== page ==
Students exploring Spanish tapas at Baja Street in Madrid

Students exploring Spanish tapas at Cava Baja Street in Madrid. Photo by MBA student Andrea Ruiz.

4. Visit Mercado de San Miguel for yet some more tapas

The San Miguel Market was declared Bien de Interés Cultural in 2000 (a category of the Spanish heritage register). The Mercado San Miguel is one of Madrid’s oldest markets and considered a ‘culinary culture center’ or the ‘Mecca of Spanish Cuisine’. Here you can order wonderful tapas and even more substantial plates from a variety of different vendors.

VALENCIA

Valencia is the third largest city in Spain, and home to the Spanish Paella. Although the city is on the Mediterranean sea most residents say that “Valencia has lived with its back to the sea” due to the spirit and core of the city which is not necessarily integrated with its beach. Valencia was founded by the Romans and was held by the Moors from the 8th until the 13th century. Below are some must dos when exploring this wonderful city.

1- City of Arts and Sciences

The city of arts and sciences was designed by architect Santiago Calatrava, a native of Valencia who is now one of the top world’s architects. The City of Arts and Sciences has 6 main buildings: Palau de les Arts Reina Sofia, which is an opera house and performing arts center; L’Hemisfèric, which is an Imax Cinema, Planetarium and Laserium; L’Umbracle — Walkway/Garden; El Museu de les Ciències Príncipe Felipe, which is a science museum; Oceanografic — Open-air aquarium or oceanographic park; and Ágora — A versatile space for events.

City of Arts and Sciences - photo by MBA student D.J.

City of Arts and Sciences – photo by MBA student D.J.

2- Eat a paella at the beach

Paella is a specialty of Valencian gastronomy and you must try it while exploring the beach in Valencia! Paella consists of steamed rice and a variety of seafood, meat and veggies.  We indulged in this tasty dish at a place called L’Estimat.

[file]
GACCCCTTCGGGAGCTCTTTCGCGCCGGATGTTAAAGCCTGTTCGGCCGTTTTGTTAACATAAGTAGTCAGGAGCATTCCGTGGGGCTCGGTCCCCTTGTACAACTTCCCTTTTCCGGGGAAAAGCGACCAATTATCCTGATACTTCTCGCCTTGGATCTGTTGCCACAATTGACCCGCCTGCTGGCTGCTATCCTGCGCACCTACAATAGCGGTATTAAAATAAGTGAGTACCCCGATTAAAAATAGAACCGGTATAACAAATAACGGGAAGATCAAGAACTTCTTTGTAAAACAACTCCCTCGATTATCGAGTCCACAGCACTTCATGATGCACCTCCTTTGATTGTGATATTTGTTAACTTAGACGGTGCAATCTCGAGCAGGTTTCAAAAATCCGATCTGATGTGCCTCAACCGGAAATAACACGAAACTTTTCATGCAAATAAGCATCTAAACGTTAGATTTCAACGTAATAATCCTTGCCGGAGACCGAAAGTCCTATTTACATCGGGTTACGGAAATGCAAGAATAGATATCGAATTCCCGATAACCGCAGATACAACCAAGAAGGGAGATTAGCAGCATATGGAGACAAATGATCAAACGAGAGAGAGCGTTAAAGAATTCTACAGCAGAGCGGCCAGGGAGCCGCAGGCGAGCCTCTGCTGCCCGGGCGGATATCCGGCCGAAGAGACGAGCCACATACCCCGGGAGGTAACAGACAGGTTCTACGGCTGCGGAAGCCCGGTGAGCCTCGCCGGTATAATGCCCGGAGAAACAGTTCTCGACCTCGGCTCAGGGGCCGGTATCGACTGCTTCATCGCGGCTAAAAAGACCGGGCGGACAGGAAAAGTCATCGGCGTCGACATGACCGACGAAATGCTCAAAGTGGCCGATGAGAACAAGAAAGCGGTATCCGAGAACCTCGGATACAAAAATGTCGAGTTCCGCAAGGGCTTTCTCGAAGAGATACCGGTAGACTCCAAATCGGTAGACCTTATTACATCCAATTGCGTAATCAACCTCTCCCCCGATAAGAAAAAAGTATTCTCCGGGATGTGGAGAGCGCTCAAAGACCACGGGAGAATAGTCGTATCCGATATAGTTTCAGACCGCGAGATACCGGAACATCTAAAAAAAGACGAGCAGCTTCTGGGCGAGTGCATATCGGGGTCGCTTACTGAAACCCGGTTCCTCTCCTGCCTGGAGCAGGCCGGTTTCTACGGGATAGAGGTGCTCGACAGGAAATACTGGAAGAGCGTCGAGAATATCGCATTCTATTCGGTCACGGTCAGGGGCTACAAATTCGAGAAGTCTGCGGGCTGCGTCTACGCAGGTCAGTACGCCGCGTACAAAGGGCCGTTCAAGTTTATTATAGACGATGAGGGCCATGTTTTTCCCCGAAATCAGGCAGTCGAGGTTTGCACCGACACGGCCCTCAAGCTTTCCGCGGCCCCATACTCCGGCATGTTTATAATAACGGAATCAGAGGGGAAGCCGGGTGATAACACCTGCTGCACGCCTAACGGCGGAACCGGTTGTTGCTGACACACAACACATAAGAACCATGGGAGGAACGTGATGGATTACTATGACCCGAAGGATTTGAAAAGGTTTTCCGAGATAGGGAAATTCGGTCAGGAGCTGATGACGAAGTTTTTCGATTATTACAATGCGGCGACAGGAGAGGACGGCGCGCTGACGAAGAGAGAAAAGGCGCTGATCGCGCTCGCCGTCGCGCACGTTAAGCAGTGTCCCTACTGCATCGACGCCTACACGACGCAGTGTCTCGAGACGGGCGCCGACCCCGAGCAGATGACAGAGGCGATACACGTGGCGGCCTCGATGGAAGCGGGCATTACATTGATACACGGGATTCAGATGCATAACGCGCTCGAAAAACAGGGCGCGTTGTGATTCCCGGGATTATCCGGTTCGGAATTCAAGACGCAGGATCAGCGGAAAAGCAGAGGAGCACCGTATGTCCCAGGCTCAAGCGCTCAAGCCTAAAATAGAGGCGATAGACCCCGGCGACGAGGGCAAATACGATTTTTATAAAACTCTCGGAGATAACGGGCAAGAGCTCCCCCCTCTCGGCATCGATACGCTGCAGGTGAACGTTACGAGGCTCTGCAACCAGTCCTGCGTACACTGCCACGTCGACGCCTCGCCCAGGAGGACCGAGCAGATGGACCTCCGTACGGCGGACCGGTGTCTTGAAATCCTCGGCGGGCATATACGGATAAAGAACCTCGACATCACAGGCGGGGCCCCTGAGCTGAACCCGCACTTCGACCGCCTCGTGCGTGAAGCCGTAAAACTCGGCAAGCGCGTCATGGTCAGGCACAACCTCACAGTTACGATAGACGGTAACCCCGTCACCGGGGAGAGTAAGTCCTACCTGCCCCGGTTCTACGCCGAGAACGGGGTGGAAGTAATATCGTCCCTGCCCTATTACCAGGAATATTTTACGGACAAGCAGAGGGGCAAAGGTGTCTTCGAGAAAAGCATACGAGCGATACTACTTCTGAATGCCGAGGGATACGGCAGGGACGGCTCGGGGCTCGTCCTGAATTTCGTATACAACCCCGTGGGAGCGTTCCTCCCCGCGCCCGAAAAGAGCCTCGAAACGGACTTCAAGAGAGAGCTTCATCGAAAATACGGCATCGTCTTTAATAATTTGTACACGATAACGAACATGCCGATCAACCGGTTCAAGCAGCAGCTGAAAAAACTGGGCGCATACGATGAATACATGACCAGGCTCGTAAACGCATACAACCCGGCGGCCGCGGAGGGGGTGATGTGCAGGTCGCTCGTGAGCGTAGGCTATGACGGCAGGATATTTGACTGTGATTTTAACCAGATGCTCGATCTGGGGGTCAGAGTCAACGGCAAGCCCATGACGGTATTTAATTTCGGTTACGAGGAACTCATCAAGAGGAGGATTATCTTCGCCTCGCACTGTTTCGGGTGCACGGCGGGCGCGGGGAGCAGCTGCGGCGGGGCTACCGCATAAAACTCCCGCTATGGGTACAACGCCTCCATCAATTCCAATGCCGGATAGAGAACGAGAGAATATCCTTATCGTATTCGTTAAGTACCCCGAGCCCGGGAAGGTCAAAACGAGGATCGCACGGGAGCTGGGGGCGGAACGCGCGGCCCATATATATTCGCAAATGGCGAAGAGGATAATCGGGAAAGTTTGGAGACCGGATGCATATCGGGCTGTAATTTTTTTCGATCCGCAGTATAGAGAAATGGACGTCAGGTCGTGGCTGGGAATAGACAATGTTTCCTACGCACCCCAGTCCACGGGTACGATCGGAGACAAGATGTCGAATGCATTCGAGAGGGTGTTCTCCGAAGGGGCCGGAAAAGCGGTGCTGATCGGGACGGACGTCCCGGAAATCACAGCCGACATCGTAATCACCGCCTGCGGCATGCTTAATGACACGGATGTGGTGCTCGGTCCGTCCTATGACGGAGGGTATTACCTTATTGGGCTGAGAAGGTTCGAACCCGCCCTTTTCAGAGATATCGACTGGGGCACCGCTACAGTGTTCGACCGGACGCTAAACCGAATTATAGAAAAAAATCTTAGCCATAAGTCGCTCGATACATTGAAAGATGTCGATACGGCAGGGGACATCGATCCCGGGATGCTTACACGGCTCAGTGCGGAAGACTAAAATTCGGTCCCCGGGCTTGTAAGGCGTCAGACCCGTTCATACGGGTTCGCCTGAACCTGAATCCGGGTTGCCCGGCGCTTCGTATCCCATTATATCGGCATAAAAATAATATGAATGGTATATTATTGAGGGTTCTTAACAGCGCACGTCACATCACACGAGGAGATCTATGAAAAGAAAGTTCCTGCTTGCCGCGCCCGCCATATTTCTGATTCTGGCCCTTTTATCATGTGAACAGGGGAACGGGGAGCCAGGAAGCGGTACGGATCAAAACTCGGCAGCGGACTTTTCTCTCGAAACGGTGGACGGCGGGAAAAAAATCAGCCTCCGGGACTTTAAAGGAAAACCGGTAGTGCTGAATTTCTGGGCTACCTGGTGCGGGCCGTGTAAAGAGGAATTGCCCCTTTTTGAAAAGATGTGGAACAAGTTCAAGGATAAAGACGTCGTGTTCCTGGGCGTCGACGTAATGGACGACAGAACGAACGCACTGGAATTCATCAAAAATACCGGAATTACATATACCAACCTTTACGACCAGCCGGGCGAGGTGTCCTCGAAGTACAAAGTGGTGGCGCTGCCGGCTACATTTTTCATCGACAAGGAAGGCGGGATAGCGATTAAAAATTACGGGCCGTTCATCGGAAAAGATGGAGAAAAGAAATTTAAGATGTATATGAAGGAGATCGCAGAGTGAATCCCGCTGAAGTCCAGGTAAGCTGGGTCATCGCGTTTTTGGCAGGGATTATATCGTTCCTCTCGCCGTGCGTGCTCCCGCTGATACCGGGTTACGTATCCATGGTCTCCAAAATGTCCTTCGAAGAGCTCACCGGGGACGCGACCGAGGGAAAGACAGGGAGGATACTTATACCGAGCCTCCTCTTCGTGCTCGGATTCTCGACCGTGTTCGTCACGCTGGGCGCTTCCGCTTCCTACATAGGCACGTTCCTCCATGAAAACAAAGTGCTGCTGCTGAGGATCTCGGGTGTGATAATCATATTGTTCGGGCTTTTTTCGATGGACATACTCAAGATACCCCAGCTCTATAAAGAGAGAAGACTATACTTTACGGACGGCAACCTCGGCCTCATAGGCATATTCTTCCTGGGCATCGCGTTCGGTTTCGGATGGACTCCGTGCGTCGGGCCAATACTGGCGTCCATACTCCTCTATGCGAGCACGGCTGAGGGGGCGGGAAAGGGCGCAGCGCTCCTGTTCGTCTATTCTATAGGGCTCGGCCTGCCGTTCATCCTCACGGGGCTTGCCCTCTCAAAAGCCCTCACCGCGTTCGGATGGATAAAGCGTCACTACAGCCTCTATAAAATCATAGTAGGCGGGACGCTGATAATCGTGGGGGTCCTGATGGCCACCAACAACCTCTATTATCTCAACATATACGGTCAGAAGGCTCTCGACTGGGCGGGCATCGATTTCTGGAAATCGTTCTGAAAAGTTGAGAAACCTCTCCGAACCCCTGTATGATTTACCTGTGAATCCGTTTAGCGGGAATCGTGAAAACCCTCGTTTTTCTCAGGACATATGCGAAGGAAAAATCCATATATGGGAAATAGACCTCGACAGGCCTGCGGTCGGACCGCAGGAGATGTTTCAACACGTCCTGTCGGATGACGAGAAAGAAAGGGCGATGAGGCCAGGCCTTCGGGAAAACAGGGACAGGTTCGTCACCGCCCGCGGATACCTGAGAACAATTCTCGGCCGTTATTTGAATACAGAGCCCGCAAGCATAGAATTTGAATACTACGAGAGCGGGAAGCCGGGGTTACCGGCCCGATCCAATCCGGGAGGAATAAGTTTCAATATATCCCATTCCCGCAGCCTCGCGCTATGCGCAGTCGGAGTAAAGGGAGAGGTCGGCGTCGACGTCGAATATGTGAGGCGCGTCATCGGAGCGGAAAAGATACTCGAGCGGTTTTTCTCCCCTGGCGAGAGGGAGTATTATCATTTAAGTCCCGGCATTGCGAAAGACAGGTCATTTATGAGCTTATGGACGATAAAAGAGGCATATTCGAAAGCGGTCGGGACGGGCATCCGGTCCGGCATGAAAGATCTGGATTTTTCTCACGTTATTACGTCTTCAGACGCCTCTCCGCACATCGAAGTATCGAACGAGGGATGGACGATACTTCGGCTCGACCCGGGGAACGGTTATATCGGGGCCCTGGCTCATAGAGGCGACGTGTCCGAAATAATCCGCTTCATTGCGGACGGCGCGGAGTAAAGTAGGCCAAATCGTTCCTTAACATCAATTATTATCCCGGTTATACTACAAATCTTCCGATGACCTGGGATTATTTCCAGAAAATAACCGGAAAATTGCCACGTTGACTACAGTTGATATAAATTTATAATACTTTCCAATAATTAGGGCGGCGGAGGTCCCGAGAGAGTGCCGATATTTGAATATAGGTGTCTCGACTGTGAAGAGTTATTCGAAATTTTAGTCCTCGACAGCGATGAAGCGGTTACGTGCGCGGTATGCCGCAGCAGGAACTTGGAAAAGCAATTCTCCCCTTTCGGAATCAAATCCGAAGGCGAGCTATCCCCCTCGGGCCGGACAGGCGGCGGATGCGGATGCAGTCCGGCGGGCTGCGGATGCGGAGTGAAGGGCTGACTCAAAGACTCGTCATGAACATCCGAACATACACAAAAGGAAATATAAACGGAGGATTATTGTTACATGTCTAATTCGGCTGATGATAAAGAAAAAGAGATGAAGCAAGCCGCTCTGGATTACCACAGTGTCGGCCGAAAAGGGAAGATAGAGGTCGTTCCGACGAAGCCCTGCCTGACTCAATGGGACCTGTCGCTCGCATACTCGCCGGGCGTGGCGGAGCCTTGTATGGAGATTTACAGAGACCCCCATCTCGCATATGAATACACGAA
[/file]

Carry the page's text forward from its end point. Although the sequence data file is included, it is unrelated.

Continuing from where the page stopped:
3- The X Door

The X door is a fun team building activity to do in Valencia (and rated #1 attraction in the city by Trip Advisor). In this game you will do activities like trying to get out of a locked room by using the given clues as the clock on the wall tickles away your 60 minutes. Click here to read more on The X Door. Are you up for the challenge?

X-Door - Valencia activity

X-Door – Valencia activity

4- Plaza del Mercado

This public market in Valencia is one of the oldest markets in all Europe. Stop here to enjoy the beautiful Andaluz architecture, buy delicious traditional Spanish food items, shop for souvenirs or simply people watch.  The Plaza del Mercado is closed on Sundays.

We hope you enjoy your time in Spain! For a list of MBA and MSGL classes offered in Madrid/Valencia click here.

 

Basque Country Must Sees

Every year Dr. Herrera takes a group of graduate students to the Basque Country, in north of Spain to explore a successful truly democratic model of organization. Through participation in this course, students open their minds to the co-operative model of leadership, a model that was built (and remains functioning ) on principles of cooperation, participatory management, payment solidarity, and social transformation. The Mondragón cooperative is today one of the leading Spanish business groups, integrated by autonomous and independent employee owned cooperatives with production subsidiaries and corporate offices in 41 countries and sales in more than 150.

Since we understand that the course itself is only part of the experience, we have compiled a list of MUST SEES in the region to maximize your time and enhance your cultural exposure while abroad.

Pre-Program: BILBAO MUST SEES

Guggenheim Museum- Frank Gehry’s architectural masterpiece, said to be one of the most important structures of its time.  In addition to its artistic accomplishments, this museum is attributed with revitalizing and transforming the city.  The building and its extensive collection of modern and contemporary art are must-sees.